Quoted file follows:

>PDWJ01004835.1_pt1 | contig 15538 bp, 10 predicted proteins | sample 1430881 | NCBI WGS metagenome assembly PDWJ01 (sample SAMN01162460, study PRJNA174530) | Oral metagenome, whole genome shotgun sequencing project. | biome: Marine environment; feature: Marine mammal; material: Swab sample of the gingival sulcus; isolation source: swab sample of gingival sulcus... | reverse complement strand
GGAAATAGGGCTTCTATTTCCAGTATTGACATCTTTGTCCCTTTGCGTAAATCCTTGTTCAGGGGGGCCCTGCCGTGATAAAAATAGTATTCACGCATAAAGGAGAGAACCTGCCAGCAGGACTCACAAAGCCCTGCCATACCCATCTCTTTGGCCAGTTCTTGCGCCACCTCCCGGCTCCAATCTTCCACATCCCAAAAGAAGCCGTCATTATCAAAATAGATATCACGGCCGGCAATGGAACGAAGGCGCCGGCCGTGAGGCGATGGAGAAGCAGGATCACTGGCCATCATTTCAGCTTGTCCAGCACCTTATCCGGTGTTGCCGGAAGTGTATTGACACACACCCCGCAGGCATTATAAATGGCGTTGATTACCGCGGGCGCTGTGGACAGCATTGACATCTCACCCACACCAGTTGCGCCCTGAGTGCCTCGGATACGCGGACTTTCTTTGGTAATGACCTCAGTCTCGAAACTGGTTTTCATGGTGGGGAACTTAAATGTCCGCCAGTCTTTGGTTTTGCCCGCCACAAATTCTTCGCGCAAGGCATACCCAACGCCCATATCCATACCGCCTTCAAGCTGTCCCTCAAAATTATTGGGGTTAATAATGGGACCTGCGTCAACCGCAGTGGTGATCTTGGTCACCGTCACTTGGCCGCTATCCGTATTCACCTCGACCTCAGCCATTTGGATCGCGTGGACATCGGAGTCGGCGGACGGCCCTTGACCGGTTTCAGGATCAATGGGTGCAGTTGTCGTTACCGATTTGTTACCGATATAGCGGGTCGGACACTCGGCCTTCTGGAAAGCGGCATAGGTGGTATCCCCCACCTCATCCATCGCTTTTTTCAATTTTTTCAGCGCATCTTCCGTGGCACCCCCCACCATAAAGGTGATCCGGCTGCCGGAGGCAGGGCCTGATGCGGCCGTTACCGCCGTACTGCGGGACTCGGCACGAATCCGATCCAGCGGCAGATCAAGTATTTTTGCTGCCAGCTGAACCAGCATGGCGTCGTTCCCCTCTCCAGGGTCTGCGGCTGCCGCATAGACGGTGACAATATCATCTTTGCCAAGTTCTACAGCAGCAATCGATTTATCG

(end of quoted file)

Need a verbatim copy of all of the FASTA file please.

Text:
>PDWJ01004835.1_pt1 | contig 15538 bp, 10 predicted proteins | sample 1430881 | NCBI WGS metagenome assembly PDWJ01 (sample SAMN01162460, study PRJNA174530) | Oral metagenome, whole genome shotgun sequencing project. | biome: Marine environment; feature: Marine mammal; material: Swab sample of the gingival sulcus; isolation source: swab sample of gingival sulcus... | reverse complement strand
GGAAATAGGGCTTCTATTTCCAGTATTGACATCTTTGTCCCTTTGCGTAAATCCTTGTTCAGGGGGGCCCTGCCGTGATAAAAATAGTATTCACGCATAAAGGAGAGAACCTGCCAGCAGGACTCACAAAGCCCTGCCATACCCATCTCTTTGGCCAGTTCTTGCGCCACCTCCCGGCTCCAATCTTCCACATCCCAAAAGAAGCCGTCATTATCAAAATAGATATCACGGCCGGCAATGGAACGAAGGCGCCGGCCGTGAGGCGATGGAGAAGCAGGATCACTGGCCATCATTTCAGCTTGTCCAGCACCTTATCCGGTGTTGCCGGAAGTGTATTGACACACACCCCGCAGGCATTATAAATGGCGTTGATTACCGCGGGCGCTGTGGACAGCATTGACATCTCACCCACACCAGTTGCGCCCTGAGTGCCTCGGATACGCGGACTTTCTTTGGTAATGACCTCAGTCTCGAAACTGGTTTTCATGGTGGGGAACTTAAATGTCCGCCAGTCTTTGGTTTTGCCCGCCACAAATTCTTCGCGCAAGGCATACCCAACGCCCATATCCATACCGCCTTCAAGCTGTCCCTCAAAATTATTGGGGTTAATAATGGGACCTGCGTCAACCGCAGTGGTGATCTTGGTCACCGTCACTTGGCCGCTATCCGTATTCACCTCGACCTCAGCCATTTGGATCGCGTGGACATCGGAGTCGGCGGACGGCCCTTGACCGGTTTCAGGATCAATGGGTGCAGTTGTCGTTACCGATTTGTTACCGATATAGCGGGTCGGACACTCGGCCTTCTGGAAAGCGGCATAGGTGGTATCCCCCACCTCATCCATCGCTTTTTTCAATTTTTTCAGCGCATCTTCCGTGGCACCCCCCACCATAAAGGTGATCCGGCTGCCGGAGGCAGGGCCTGATGCGGCCGTTACCGCCGTACTGCGGGACTCGGCACGAATCCGATCCAGCGGCAGATCAAGTATTTTTGCTGCCAGCTGAACCAGCATGGCGTCGTTCCCCTCTCCAGGGTCTGCGGCTGCCGCATAGACGGTGACAATATCATCTTTGCCAAGTTCTACAGCAGCAATCGATTTATCG